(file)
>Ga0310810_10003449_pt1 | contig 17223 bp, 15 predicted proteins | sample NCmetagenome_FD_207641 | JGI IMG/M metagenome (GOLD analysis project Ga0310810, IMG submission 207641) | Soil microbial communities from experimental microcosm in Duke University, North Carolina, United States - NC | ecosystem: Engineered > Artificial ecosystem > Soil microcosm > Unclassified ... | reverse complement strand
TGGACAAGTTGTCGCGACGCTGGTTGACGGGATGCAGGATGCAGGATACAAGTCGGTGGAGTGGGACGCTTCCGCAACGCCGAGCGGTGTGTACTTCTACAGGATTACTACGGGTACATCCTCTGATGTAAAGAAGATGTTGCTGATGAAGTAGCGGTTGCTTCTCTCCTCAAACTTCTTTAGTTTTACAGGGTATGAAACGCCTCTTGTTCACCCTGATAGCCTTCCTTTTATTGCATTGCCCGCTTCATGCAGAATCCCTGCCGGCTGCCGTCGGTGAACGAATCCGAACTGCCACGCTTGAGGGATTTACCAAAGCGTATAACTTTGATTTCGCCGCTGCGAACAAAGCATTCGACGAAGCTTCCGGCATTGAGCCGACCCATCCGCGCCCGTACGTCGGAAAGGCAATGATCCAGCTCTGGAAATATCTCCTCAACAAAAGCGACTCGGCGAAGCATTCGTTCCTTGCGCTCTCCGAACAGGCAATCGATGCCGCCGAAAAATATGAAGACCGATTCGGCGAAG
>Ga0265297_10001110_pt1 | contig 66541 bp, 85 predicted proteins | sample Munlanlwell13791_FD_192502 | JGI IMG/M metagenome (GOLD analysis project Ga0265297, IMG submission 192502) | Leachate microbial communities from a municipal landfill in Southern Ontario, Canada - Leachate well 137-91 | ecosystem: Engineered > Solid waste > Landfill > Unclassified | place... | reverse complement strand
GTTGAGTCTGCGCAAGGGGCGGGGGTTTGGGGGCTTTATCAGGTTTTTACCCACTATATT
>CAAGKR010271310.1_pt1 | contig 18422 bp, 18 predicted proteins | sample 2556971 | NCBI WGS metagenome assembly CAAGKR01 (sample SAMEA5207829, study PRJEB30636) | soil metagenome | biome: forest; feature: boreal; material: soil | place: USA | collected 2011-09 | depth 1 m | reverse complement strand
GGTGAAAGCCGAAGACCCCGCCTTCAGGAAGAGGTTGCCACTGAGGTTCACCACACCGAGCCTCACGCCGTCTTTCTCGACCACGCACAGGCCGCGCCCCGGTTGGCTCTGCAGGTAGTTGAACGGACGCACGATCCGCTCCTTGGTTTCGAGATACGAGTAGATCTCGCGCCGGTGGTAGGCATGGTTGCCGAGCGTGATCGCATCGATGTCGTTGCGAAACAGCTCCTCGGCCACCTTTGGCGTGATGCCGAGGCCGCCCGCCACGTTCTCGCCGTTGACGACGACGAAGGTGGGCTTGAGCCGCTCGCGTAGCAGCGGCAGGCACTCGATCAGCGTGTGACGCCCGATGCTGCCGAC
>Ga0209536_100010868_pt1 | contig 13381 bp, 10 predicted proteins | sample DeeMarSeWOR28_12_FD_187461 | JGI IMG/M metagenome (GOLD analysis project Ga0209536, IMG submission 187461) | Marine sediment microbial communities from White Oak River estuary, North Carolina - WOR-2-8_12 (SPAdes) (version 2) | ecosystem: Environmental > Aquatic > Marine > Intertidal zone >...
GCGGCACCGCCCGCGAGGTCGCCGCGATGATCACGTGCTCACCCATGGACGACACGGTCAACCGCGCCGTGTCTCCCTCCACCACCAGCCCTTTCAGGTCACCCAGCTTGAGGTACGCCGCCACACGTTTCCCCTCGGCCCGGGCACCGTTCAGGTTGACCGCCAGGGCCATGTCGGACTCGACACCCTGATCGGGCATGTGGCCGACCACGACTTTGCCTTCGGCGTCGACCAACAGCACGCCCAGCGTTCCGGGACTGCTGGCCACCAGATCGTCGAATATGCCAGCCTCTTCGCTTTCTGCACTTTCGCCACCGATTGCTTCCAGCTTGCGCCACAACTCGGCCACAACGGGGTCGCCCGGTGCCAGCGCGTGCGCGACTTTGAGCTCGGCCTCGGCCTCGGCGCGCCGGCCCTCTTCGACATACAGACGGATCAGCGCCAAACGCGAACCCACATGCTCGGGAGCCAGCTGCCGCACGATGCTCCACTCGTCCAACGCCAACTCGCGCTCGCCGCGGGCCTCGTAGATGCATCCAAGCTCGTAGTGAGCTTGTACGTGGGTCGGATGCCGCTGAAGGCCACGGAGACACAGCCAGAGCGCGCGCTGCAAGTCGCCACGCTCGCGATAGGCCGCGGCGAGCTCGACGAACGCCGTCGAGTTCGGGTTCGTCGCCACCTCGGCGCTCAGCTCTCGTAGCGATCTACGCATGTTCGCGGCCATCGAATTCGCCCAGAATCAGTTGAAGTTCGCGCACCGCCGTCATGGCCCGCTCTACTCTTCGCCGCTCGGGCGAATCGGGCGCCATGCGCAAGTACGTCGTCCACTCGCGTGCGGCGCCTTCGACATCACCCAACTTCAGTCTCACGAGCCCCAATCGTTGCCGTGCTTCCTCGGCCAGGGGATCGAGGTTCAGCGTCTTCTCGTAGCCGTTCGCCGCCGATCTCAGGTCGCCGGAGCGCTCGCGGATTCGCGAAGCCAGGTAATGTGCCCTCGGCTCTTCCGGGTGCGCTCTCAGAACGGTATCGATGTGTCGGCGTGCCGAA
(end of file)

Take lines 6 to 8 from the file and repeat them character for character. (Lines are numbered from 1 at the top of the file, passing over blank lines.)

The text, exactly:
GGTGAAAGCCGAAGACCCCGCCTTCAGGAAGAGGTTGCCACTGAGGTTCACCACACCGAGCCTCACGCCGTCTTTCTCGACCACGCACAGGCCGCGCCCCGGTTGGCTCTGCAGGTAGTTGAACGGACGCACGATCCGCTCCTTGGTTTCGAGATACGAGTAGATCTCGCGCCGGTGGTAGGCATGGTTGCCGAGCGTGATCGCATCGATGTCGTTGCGAAACAGCTCCTCGGCCACCTTTGGCGTGATGCCGAGGCCGCCCGCCACGTTCTCGCCGTTGACGACGACGAAGGTGGGCTTGAGCCGCTCGCGTAGCAGCGGCAGGCACTCGATCAGCGTGTGACGCCCGATGCTGCCGAC
>Ga0209536_100010868_pt1 | contig 13381 bp, 10 predicted proteins | sample DeeMarSeWOR28_12_FD_187461 | JGI IMG/M metagenome (GOLD analysis project Ga0209536, IMG submission 187461) | Marine sediment microbial communities from White Oak River estuary, North Carolina - WOR-2-8_12 (SPAdes) (version 2) | ecosystem: Environmental > Aquatic > Marine > Intertidal zone >...
GCGGCACCGCCCGCGAGGTCGCCGCGATGATCACGTGCTCACCCATGGACGACACGGTCAACCGCGCCGTGTCTCCCTCCACCACCAGCCCTTTCAGGTCACCCAGCTTGAGGTACGCCGCCACACGTTTCCCCTCGGCCCGGGCACCGTTCAGGTTGACCGCCAGGGCCATGTCGGACTCGACACCCTGATCGGGCATGTGGCCGACCACGACTTTGCCTTCGGCGTCGACCAACAGCACGCCCAGCGTTCCGGGACTGCTGGCCACCAGATCGTCGAATATGCCAGCCTCTTCGCTTTCTGCACTTTCGCCACCGATTGCTTCCAGCTTGCGCCACAACTCGGCCACAACGGGGTCGCCCGGTGCCAGCGCGTGCGCGACTTTGAGCTCGGCCTCGGCCTCGGCGCGCCGGCCCTCTTCGACATACAGACGGATCAGCGCCAAACGCGAACCCACATGCTCGGGAGCCAGCTGCCGCACGATGCTCCACTCGTCCAACGCCAACTCGCGCTCGCCGCGGGCCTCGTAGATGCATCCAAGCTCGTAGTGAGCTTGTACGTGGGTCGGATGCCGCTGAAGGCCACGGAGACACAGCCAGAGCGCGCGCTGCAAGTCGCCACGCTCGCGATAGGCCGCGGCGAGCTCGACGAACGCCGTCGAGTTCGGGTTCGTCGCCACCTCGGCGCTCAGCTCTCGTAGCGATCTACGCATGTTCGCGGCCATCGAATTCGCCCAGAATCAGTTGAAGTTCGCGCACCGCCGTCATGGCCCGCTCTACTCTTCGCCGCTCGGGCGAATCGGGCGCCATGCGCAAGTACGTCGTCCACTCGCGTGCGGCGCCTTCGACATCACCCAACTTCAGTCTCACGAGCCCCAATCGTTGCCGTGCTTCCTCGGCCAGGGGATCGAGGTTCAGCGTCTTCTCGTAGCCGTTCGCCGCCGATCTCAGGTCGCCGGAGCGCTCGCGGATTCGCGAAGCCAGGTAATGTGCCCTCGGCTCTTCCGGGTGCGCTCTCAGAACGGTATCGATGTGTCGGCGTGCCGAA